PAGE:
Coconut: How to deal with investors and find the right employees

Published · 5 min read

Want to get investment for your business but not sure how best to go about it? In this interview, which is a part of a series in partnership with content creators the Startup Van, the CEO and co-founder of Coconut shares his experiences of dealing with investors and finding the right employees for his business. He also shares tips that will help with your company’s financial challenges.

Many businesses have started because the owners have searched for a product or service and found there wasn’t such a thing on the market. In many ways, it’s the perfect start: you find a gap in the market and fill it.

That was the case for Sam O’Connor and Adam Goodall. They are the co-founders of Coconut, a current account built for freelancers and self-employed people that takes care of business admin such as expenses, getting paid and tax.

Sam and Adam began their careers as chartered accountants at PwC. However, the pair soon realised the corporate life wasn’t for them, so they started a fintech company called ProConfirm.

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Joining the freelance community

ProConfirm connected banks with accountancy firms to share information about clients. Sam and Adam later sold the business to in 2014 and entered the freelance world.

Sam, Coconut’s CEO, says: “We couldn’t find a decent way of automating our bookkeeping and tax. So we figured out how we could do it and created Coconut.”

Coconut is a business current account, not a bank. It does not present itself as, in fintech parlance, a “challenger bank”. And in the company’s own words, it was born out of a sense of frustration, one felt by the majority of freelancers on a daily basis.

The team at Coconut understands that freelancing and entrepreneurship is more than just about money – it’s a way of life that’s taken on for a number of reasons, either by choice (for more work/life freedoms), or because maybe a regular position has stopped.

People who work for themselves face challenges on a daily basis and the objective of Coconut is to free them up to focus on the important stuff, such as growing their business or taking time for themselves.

I ask Sam, to date, what has been the greatest challenge the company has faced?

He says: “Initially, we built the product using only freelancers on the tech. While it was a good way to stay lean and flexible, it’s useful to have tech knowledge on the team in the long run.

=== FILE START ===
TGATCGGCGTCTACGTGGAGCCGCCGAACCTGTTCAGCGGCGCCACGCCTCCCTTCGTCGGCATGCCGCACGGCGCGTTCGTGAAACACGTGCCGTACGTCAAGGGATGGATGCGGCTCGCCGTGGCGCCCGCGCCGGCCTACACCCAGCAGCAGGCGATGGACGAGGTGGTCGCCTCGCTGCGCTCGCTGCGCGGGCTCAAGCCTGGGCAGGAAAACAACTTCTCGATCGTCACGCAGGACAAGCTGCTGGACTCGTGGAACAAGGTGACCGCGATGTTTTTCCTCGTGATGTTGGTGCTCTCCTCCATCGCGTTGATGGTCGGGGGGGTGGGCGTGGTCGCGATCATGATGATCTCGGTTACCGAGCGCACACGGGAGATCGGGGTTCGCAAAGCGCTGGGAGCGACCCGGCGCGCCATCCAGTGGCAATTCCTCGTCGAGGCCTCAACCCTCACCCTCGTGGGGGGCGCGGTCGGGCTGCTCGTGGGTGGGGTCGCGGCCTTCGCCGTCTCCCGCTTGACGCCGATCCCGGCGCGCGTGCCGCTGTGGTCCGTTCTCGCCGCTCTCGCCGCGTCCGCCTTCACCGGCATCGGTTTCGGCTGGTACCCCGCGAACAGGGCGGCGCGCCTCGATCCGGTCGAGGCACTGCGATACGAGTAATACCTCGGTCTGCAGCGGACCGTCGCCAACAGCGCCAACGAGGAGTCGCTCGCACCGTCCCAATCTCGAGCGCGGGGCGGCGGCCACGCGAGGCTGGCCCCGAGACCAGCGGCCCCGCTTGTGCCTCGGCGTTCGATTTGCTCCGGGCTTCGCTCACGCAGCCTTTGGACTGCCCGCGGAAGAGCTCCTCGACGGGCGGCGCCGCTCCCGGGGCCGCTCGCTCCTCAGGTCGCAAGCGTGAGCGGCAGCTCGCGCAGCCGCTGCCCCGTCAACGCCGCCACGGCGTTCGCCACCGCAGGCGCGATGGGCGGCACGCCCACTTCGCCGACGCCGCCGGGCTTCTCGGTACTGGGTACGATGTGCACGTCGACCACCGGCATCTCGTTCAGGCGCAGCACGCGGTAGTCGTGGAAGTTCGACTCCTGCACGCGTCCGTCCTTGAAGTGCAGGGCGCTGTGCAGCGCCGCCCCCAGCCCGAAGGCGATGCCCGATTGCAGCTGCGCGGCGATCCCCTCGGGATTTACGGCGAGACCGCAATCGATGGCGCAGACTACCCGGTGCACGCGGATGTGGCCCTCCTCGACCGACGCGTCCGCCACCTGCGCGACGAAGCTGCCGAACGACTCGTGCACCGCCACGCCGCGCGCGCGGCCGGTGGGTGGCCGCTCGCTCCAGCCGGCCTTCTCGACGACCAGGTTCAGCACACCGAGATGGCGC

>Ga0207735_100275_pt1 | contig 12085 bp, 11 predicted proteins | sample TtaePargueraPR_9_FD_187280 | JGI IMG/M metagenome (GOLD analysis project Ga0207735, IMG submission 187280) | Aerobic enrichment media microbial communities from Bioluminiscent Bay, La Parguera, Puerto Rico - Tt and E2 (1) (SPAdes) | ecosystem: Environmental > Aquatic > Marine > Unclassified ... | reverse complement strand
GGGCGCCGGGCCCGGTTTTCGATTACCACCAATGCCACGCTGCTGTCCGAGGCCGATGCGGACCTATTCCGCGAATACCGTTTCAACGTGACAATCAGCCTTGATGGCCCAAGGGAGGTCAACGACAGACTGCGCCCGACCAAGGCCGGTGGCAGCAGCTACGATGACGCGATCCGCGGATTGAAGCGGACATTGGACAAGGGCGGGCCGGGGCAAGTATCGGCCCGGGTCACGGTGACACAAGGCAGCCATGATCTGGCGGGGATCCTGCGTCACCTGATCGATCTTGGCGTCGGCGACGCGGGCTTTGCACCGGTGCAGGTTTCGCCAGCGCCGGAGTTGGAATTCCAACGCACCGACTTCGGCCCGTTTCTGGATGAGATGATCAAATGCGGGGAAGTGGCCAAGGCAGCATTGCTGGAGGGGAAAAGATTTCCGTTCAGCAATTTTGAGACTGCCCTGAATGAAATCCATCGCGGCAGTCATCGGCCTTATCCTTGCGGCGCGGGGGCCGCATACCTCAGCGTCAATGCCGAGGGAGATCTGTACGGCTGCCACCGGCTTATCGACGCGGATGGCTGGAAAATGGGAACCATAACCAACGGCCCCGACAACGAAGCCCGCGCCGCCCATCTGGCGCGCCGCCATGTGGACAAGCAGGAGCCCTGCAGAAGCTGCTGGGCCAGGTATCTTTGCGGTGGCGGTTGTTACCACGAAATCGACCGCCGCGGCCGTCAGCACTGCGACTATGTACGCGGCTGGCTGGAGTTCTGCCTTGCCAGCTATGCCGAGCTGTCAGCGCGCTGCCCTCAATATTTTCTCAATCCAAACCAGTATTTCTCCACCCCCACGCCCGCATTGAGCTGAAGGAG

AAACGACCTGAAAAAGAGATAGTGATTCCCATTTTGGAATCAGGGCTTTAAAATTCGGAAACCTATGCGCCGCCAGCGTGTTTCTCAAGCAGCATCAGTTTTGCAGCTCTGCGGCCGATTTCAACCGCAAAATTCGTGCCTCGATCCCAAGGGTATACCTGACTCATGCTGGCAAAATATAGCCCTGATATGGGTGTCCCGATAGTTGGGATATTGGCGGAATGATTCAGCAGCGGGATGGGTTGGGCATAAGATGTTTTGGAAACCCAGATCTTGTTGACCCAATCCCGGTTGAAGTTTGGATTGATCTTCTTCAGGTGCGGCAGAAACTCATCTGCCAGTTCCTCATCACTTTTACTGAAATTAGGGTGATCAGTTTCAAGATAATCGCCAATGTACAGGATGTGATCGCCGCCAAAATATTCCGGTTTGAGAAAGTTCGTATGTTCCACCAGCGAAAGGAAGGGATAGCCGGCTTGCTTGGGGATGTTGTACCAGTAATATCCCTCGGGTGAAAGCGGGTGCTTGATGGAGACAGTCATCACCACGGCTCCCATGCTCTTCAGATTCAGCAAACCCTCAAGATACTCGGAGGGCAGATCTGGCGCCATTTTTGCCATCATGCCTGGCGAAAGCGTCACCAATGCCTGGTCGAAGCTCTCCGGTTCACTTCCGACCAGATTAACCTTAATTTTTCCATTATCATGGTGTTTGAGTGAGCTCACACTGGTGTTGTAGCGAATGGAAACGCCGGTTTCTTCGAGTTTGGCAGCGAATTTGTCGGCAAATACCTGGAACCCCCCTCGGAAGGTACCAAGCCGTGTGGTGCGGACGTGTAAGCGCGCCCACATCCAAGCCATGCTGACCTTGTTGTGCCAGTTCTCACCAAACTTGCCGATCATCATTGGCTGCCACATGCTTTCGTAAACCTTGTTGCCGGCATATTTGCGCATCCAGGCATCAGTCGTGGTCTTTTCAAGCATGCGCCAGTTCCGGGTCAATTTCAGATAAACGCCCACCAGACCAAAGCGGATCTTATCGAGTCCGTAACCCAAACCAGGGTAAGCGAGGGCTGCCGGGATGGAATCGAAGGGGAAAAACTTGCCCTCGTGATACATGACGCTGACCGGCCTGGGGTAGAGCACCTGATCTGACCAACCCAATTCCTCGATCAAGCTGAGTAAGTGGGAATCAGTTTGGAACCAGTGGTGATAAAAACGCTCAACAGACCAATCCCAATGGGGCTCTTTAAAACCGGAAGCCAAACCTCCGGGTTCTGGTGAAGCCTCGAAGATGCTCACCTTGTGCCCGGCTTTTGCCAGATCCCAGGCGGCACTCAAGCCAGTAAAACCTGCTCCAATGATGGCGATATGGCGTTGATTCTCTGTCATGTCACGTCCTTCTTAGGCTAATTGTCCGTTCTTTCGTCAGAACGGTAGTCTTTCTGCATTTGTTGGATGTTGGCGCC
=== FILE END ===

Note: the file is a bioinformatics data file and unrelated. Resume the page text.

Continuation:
“We got really lucky when we met Allistair Crossley, our CTO, because incredible tech people are in very high demand. Ali’s one of the family now and it’s amazing to think that it was just the three of us at the beginning and now we’re a team of 16. We’re currently expanding the tech and product teams and we have some incredible talent.”

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How to fund a business

We then turn to the question everyone has when they start a business: how to fund it.

Sam says: “We had a bit of money saved up from the sale of our last business, which kept us in coffees while we were starting out. Since then we’ve been lucky enough to raise over £1m and we also won £250,000 from Nesta’s Open Up challenge.”

Once a business has been funded of course, it doesn’t stop there and the thought of getting external investors involved looms large.

Sam and Adam always knew they needed external business support, because their type of company requires capital to reach scale and become profitable. The other thing they wanted to do was bring people into the business who provided specialist expertise and support.

So they decided to go out to investors when they couldn’t fund development costs anymore themselves. But they were always clear that each bit of money went into proving an assumption, or reaching a milestone. Sam says they are lucky to have a super smart and engaged group of investors, who help them with everything from compliance to growth.

Coconut is a current account built for freelancers and people who are self-employed
Coconut is a current account built for freelancers and people who are self-employed

Early days of fundraising

So when did Sam and Adam start the process of fundraising?

Sam says: “I went out to a few people that I knew and asked them if they wanted to invest. Luckily one said yes with a £5k cheque and kicked the whole thing off. Our first investor is still one of our most trusted advisers on some of the specialist areas of banking.